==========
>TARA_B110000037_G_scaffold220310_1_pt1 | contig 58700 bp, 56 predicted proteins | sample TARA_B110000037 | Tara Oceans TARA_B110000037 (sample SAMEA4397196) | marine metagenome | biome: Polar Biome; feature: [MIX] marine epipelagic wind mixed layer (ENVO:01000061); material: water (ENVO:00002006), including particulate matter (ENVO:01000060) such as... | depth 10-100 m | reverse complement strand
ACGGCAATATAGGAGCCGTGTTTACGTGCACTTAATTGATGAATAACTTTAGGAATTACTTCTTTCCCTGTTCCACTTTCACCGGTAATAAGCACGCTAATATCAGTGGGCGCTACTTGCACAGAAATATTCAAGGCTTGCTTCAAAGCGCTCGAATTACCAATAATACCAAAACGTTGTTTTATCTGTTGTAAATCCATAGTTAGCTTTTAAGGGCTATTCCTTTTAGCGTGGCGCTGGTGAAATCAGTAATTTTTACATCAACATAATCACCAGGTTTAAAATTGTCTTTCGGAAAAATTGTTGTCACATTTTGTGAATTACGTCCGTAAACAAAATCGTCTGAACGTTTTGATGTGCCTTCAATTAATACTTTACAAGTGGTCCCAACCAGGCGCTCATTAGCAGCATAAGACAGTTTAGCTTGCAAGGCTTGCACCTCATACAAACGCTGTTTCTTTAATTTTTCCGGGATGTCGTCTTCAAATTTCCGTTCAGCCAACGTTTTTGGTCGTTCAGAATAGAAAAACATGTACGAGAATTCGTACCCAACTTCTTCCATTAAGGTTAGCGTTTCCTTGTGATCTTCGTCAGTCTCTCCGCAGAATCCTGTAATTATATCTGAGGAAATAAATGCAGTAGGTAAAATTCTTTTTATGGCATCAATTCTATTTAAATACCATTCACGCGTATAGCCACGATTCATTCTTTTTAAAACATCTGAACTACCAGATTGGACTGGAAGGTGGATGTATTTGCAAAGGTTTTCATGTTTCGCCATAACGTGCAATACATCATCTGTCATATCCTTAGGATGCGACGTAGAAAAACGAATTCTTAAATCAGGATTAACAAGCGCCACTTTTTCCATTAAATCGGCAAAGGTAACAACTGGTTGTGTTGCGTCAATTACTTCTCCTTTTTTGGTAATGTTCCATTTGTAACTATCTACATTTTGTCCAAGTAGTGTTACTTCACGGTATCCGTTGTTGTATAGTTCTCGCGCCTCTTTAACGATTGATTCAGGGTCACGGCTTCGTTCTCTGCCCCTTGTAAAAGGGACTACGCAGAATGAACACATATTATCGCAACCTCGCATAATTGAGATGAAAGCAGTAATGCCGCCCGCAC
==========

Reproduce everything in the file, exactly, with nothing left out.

>TARA_B110000037_G_scaffold220310_1_pt1 | contig 58700 bp, 56 predicted proteins | sample TARA_B110000037 | Tara Oceans TARA_B110000037 (sample SAMEA4397196) | marine metagenome | biome: Polar Biome; feature: [MIX] marine epipelagic wind mixed layer (ENVO:01000061); material: water (ENVO:00002006), including particulate matter (ENVO:01000060) such as... | depth 10-100 m | reverse complement strand
ACGGCAATATAGGAGCCGTGTTTACGTGCACTTAATTGATGAATAACTTTAGGAATTACTTCTTTCCCTGTTCCACTTTCACCGGTAATAAGCACGCTAATATCAGTGGGCGCTACTTGCACAGAAATATTCAAGGCTTGCTTCAAAGCGCTCGAATTACCAATAATACCAAAACGTTGTTTTATCTGTTGTAAATCCATAGTTAGCTTTTAAGGGCTATTCCTTTTAGCGTGGCGCTGGTGAAATCAGTAATTTTTACATCAACATAATCACCAGGTTTAAAATTGTCTTTCGGAAAAATTGTTGTCACATTTTGTGAATTACGTCCGTAAACAAAATCGTCTGAACGTTTTGATGTGCCTTCAATTAATACTTTACAAGTGGTCCCAACCAGGCGCTCATTAGCAGCATAAGACAGTTTAGCTTGCAAGGCTTGCACCTCATACAAACGCTGTTTCTTTAATTTTTCCGGGATGTCGTCTTCAAATTTCCGTTCAGCCAACGTTTTTGGTCGTTCAGAATAGAAAAACATGTACGAGAATTCGTACCCAACTTCTTCCATTAAGGTTAGCGTTTCCTTGTGATCTTCGTCAGTCTCTCCGCAGAATCCTGTAATTATATCTGAGGAAATAAATGCAGTAGGTAAAATTCTTTTTATGGCATCAATTCTATTTAAATACCATTCACGCGTATAGCCACGATTCATTCTTTTTAAAACATCTGAACTACCAGATTGGACTGGAAGGTGGATGTATTTGCAAAGGTTTTCATGTTTCGCCATAACGTGCAATACATCATCTGTCATATCCTTAGGATGCGACGTAGAAAAACGAATTCTTAAATCAGGATTAACAAGCGCCACTTTTTCCATTAAATCGGCAAAGGTAACAACTGGTTGTGTTGCGTCAATTACTTCTCCTTTTTTGGTAATGTTCCATTTGTAACTATCTACATTTTGTCCAAGTAGTGTTACTTCACGGTATCCGTTGTTGTATAGTTCTCGCGCCTCTTTAACGATTGATTCAGGGTCACGGCTTCGTTCTCTGCCCCTTGTAAAAGGGACTACGCAGAATGAACACATATTATCGCAACCTCGCATAATTGAGATGAAAGCAGTAATGCCGCCCGCAC